puppies due end of March 2010

The Darla x Scout puppies have arrived!
6 males- 6 females

For more info on this litter.... click here!

Louie and Sassy- July 2010 litter
We were so happy with the litter we had last summer out of Sassy, we are going to breed her to Louie in May. From watching her puppies grow up, and from talking to their owners, I would expect the Louie x Sassy combination to give us some very strong dogs, both working wise, and conformation wise.

To see Sassy and read about her 2009 litter, click here.

This litter will be born here at our home, email me for more information or to be placed on the list for a puppy.

Sunday, February 7, 2010

Darla x Scout Puppies! Update 10/2011

The Darla x Scout puppies are all grown up!

We are so proud of the puppies from this litter......

From the whelping box- to almost adults.......

Ch Heywire N Cedrbrk Justa Pon A Time JH
Ch Haywire N Caramel Time Piece MH NAVHDA UT
Ch Darlings Tick Tock MH
Ch Larkspurs Caramel N Heywire MH
Ch Heywires N Wismar Justa Fairy Tale JH
DC/AFC Dunkees Justa Top Flite MH
BISS/BIS Ch ADPG Suthrn Breeze JH
BIS/BISS Ripsnorter Mt View Lookout
BIS/BISS Ripsnorters Thunderhart
Ch Ripsnorters Aspenglow Warrior
Ch Ripsnorters Affarah the Hart
BISS/Ch Mt Views Next Strike
BIS/BISS Wildfires Bentley
Ch Ripsnorters Lightning Strike

CH Heywire’s Don’t Look Now JH, NAVHDA NA Prize 1
Owners – Steve and Lisa Kreuser and Bernee Brawn
Best In Sweepstakes Ft Detroit Specialty Nationals weekend 2011
Handled by Kelly Wisch


Ch. Heywire ‘N Highfield’s Hey Look Me Over
Owners – Pam and Larry Kinkaid
Best in Sweepstakes 2011 National Specialty- final cut for BOB
Multiple Group placements in 2010 / 2011
Handled by Linda Dietrich

Ch. Heywire’s Thru The Looking Glass At Kenshaw
Owners – Shawn Damon and Bernee Brawn
2 legs toward her JH-

Heywire’s Justa Casual Look JH
Owners – Lee Freiss and Jennifer Jacobs
major pointed toward her Ch.

Heywire Looks Like Almond Joy at Reece
Owners – Joni Cornell, Angie Johnson and Audrey Meinke
Major pointed, competing in obedience and agility

CH Heywire ‘N Justa’s Look Who’s Talkin’
Owners – Rhonda Haukoos and Bernee Brawn
Winners Dog GWP of Eastern Nebraska specialty 2011

Heywire’s I Made You Look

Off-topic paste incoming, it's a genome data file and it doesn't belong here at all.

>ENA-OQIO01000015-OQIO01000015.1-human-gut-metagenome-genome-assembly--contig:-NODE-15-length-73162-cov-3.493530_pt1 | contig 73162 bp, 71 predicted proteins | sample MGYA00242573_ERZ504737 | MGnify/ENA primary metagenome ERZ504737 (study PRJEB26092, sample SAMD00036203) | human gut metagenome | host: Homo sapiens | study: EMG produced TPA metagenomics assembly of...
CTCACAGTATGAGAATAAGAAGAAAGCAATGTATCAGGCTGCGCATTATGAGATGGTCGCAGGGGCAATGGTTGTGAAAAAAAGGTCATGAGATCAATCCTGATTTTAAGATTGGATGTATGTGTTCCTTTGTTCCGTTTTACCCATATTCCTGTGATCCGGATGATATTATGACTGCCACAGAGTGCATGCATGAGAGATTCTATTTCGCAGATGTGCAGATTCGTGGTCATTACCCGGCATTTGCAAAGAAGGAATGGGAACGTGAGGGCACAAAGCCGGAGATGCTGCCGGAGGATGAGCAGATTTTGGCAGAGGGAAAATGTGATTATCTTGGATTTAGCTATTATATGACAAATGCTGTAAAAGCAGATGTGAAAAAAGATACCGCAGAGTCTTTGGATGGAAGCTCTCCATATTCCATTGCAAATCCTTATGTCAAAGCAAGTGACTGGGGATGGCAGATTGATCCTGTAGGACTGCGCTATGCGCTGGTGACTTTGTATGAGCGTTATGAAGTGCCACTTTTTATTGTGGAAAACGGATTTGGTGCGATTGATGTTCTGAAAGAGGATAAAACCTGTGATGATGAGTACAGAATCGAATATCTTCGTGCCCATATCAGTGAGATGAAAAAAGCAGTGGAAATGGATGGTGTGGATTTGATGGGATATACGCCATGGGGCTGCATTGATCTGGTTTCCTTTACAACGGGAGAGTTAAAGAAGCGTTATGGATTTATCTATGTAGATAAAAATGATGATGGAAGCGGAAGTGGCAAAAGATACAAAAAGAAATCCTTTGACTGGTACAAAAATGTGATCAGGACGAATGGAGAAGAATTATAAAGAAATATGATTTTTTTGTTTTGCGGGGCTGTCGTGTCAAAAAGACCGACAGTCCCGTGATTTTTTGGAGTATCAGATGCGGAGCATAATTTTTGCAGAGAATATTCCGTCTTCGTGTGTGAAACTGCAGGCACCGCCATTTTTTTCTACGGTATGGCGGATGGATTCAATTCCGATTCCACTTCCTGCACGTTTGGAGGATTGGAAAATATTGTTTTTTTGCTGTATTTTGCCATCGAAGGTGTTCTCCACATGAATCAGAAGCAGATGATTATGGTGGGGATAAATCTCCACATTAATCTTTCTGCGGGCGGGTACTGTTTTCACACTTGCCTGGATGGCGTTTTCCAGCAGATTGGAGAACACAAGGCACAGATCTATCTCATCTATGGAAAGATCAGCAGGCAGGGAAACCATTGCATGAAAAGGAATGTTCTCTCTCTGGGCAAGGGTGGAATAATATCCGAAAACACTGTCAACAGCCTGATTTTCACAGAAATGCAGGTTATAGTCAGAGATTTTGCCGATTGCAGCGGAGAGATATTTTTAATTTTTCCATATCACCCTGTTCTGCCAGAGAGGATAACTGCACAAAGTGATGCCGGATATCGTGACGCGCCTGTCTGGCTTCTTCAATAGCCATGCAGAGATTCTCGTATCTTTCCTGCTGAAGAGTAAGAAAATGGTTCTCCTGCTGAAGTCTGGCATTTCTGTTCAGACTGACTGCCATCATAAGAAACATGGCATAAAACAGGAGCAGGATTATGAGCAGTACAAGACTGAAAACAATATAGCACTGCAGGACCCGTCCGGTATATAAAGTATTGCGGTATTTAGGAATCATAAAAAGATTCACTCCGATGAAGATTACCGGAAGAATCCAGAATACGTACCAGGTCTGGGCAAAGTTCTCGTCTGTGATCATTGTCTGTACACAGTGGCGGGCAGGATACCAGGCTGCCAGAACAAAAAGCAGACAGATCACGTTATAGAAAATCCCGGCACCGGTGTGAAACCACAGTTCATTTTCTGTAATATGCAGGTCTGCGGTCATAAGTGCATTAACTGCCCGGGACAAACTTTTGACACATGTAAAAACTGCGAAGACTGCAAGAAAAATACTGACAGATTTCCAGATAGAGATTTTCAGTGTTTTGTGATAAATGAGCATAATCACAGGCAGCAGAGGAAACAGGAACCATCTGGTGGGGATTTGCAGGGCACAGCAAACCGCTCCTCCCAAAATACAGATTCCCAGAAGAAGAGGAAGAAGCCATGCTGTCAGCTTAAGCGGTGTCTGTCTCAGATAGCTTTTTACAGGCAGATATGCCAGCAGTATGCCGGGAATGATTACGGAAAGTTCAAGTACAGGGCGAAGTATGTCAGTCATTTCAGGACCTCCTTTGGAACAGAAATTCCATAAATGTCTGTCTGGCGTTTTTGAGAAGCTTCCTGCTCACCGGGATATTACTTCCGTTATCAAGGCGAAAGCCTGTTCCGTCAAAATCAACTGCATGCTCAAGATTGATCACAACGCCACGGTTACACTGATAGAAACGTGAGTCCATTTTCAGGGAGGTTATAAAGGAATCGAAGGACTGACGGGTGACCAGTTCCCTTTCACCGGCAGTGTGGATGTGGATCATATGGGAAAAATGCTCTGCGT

Owners – Paul and Kathy Brown
major pointed

Heywires Stop Look N Listen
Owner- Peter Garnich
major pointed

Friday, January 29, 2010

Bittersweet Studio

This is a good friend of ours, and I have agreed to help him get his artwork out to the public.

Jim Rigg, Bittersweet Studios, is originally from Vermont, an avid outdoorsman, hunter and fisherman. Jim's love of the outdoors and wildlife shows in his art, the colors he chooses and the brushstrokes on the canvas.

Jim and his wife Harry (Harriet) split their year living in Vermont, Colorado and Florida, hunting and fishing in each state.

Northwoods Neighbor
A beautiful print of an Adriondacks lake in the heights of summer.

A detail of the visiting loon
Detail of the wonderful trees

All prints will be resigned by Jim

Print size
20" x 16.5" - 1.5" border around
Actual image area is 13" x 17"

Prints are $10
Shipping $5.00 to US -$10 Canada
Bittersweet Studios
Jim Rigg
Bittersweet North (802) 454-7889: June 15 - November 15
Bittersweet South (772) 663-0425: November 16 - June 14

Click here to go to Bittersweet Studio web page to view other pieces by Jim Rigg

Thursday, January 28, 2010

Hand Carved Indian Maiden

Hand carved- 8 foot white pine sculpture
The Pawn
by Vermont artist- Jim Rigg
Bittersweet Studios

Bittersweet North (802) 454-7889: June 15 - November 15
Bittersweet South (772) 663-0425: November 16 - June 14

“The Pawn” is an eight foot Indian Maiden carved from a single white pine log by Vermont artist Jim Rigg. Above shows the Maiden all carved, but not quite complete.

The historical reference is to the “Cigar Store Indian”, but with a modern theme for an ancient dilemma. She is doing something distasteful that she really doesn’t want to do (selling the bundle of cigars), but is being paid with beads and a mirror. The mirror has many facets symbolically.
I’ve chosen to have the mirror facing the viewer, allowing the spectator to interact with the theme to reflect and perhaps identify with “The Pawn”, be it a man or women.

Here is Jim working on "The Pawn"
This photo gives you an idea of the size of this piece.
Almost complete
Detailed photo of her cigars

And her beautifully detailed moccasins
Here is our Maiden finished with her dress in a faux leather stain.

To see more photos of this amazing sculpture, you can go to Jim's web page by clicking on

This sculpture is large and impressive standing at 8 foot tall.
For information on purchasing "The Pawn", contact Jim via email at

Bittersweet Studios
Jim Rigg
Bittersweet North (802) 454-7889: June 15 - November 15
Bittersweet South (772) 663-0425: November 16 - June 14